Saturday, March 25

How to make lamb koftas – recipe | Food

Koftas, a name that comes from the Persian word to grind or finely chop, aren’t just meatballs – you’ll find them made from everything from eggs to fruit from Bucharest to Baghdad, Cairo to Kolkata – but perhaps the most broadly popular version is made with lamb. Cheaper than buying whole cuts, and quicker to cook, too, they’re a delicious way to make relatively little go a very long way.

Prep 40 minutes
chill 1hr+
Cook 15 minutes
serves 4-6

50g pine nuts
2 small onions
1 small bunch parsley
1 small bunch mint
1½ tsp ground cinnamon
1½ tsp ground allspice
½ tsp grated nutmeg
1½ tsp each salt and black pepper
750g lamb mince
to grease

For the çaçiki yoghurt sauce (optional)
500ml plain yogurt
1 garlic clove
1 medium cucumber
½ tsp salt
2 scant tsp dried mint
or a small handful of fresh mint

For the flatbreads (optional)
300g plain flourplus extra for dusting
75ml olive oil

1 A note on fat content

You can use just about any minced meat you like here, so long as it isn’t too lean, though you may wish to adjust the seasonings accordingly. If you’re buying lamb at the butchers, ask for a fairly fatty cut such as shoulder; if not, standard supermarket lamb mince will work fine, but avoid the lower-fat versions, because they’ll dry out during cooking.

2 Grate the onions

Toast the pine nuts in a dry pan until golden, then set aside to cool.

Peel and grate the onions; if you have a food processor use it, because otherwise this will make you cry, I’m afraid.

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02a lamb koftas 022 f.  Grated onion stage.

Put the grated onion in a sieve, squeeze out and discard most of the liquid, then transfer to a large bowl.

3 Mix in the herbs, spices and meat

Finely chop the parsley and mint leaves, discarding the tough stems, and add to the onion bowl.

the bowl of chopped herbs

Roughly chop the cooled pine nuts and put them in the bowl, too, along with the cinnamon, allspice, nutmeg, salt and pepper.

All the spices for the koftas: cinnamon, allspice, nutmeg, salt and pepper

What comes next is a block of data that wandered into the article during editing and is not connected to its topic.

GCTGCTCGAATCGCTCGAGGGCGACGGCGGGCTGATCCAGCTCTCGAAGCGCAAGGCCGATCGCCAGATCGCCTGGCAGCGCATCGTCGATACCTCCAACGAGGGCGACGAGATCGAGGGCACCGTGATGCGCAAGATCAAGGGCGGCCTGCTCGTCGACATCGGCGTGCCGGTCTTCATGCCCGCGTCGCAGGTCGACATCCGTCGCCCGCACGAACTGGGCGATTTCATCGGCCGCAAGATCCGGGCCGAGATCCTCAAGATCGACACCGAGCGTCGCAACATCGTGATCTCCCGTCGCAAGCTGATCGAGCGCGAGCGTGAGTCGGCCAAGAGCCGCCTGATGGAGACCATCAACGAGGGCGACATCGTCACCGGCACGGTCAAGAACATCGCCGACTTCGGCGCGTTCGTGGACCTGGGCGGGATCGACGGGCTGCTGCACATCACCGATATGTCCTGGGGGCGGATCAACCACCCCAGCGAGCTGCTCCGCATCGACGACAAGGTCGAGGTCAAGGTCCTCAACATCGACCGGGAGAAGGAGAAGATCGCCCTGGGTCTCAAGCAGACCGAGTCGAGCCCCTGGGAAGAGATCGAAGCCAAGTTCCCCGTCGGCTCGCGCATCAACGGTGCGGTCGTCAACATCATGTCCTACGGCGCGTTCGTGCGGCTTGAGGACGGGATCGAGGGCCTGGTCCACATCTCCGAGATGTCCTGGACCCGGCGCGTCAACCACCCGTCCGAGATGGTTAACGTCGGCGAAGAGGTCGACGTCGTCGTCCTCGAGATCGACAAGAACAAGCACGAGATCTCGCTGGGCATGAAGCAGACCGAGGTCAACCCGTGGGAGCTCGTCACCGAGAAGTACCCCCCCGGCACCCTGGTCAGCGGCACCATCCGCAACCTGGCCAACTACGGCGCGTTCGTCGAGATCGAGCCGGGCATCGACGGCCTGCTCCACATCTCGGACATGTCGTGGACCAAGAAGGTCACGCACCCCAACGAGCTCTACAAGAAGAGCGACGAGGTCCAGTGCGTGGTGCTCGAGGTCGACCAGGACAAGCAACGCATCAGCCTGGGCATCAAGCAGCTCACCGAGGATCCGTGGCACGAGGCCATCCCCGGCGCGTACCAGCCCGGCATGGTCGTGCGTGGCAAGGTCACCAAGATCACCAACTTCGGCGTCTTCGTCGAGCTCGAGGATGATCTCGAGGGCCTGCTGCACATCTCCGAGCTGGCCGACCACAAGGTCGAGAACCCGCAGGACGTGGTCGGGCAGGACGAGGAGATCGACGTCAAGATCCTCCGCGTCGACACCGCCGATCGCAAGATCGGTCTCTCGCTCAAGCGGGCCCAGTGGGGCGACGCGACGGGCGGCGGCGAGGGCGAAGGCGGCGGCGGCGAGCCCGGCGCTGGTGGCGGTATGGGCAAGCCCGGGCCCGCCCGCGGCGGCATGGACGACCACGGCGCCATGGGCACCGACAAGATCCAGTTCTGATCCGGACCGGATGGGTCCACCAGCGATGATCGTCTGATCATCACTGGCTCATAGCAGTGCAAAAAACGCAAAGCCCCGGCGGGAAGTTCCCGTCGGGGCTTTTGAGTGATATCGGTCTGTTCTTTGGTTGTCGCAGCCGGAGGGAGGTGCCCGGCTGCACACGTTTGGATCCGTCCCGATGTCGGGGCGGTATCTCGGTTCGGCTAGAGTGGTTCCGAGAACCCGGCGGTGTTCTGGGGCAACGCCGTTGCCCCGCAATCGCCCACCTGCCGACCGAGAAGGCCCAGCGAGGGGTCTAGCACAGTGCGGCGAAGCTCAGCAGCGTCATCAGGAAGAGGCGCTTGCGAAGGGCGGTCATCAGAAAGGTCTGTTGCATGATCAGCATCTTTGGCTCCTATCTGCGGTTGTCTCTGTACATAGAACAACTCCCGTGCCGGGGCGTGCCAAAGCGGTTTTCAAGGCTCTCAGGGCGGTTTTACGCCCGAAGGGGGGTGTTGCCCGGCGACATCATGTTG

Finally, add the mince and mix well until everything is thoroughly combined; I find it easiest to use my hands for this.

Mixing spices, mince, herbs.

4 Form into koftas and chill

Form the mixture into meatballs, flat patties or sausage shapes or pack it around flat skewers, then cover and chill for at least an hour, and up to 48, if necessary.

Form into koftas thread on to skewers and chill

This will help keep the kofta intact during cooking, so don’t skip this step unless you really are running late; even 15 minutes is better than nothing.

5 Start on the breads

For the flatbreads, put the flour in a bowl with a good pinch of salt. (Kofta are very commonly served with rice or potatoes, as well as various salads or grilled vegetables such as peppers and tomatoes, which can be cooked at the same time, but I very much like them rolled up in soft warm bread, too – ready -made pitta, khobez or naan are even quicker alternatives.)

Making flatbread dough by pouring oil into flour.

6 Finish the flatbread dough

Make a divot in the middle, pour in the oil and 100ml warmish water, and bring it all together into a soft dough, adding a little more water if needed.

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Make the flatbreads: mix oil, warm water and salt into the flour, bring into a dough, and knead briefly

Knead briefly until smooth and elastic (this should take a couple of minutes at most), then cover and leave to rest for 15 minutes while you prepare any other accompaniments.

7 Make the yogurt sauce

If you’re making the çaçiki sauce, put the yoghurt in a bowl and peel and finely grate or crush in the garlic. Peel the cucumber, cut it in half lengthways, then cut those halves in half horizontally and scoop out and discard the seeds.

Peel and core the cucumber, then grate into garlicky yoghurt and stir in salt and fresh or dried mint to taste

Coarsely grate the flesh and stir that into the yoghurt mix with the salt and mint – finely chop the leaves, if you’re using fresh.

8 Cook the flatbreads …

Divide the dough into six and roll out on a lightly floured surface to about 2mm thick. Put a frying pan over a high flame, then cook the flatbreads in batches for two or three minutes on each side until they start to brown and puff up.

Divide the flatbread dough into six and roll out to about 2mm thick.  Cook in a hot pan, then keep warm.

Wrap the cooked flatbreads in a tea towel to keep them warm and pliable.

9 … and then the koftas

Lightly grease a frying pan, griddle or barbecue with oil, then put on a medium-high flame and, once hot, cook the koftas, turning carefully, until cooked through and golden brown on all sides (how long that will take will depend on their shape, so cut into one to check before taking them all off the heat).

09a lamb koftas 138 f 9Grill the koftas until browned and cooked through, then serve with the flatbreads, yoghurt sauce and salad

Serve with the flatbreads, yoghurt and salad, or your choice of accompaniments.

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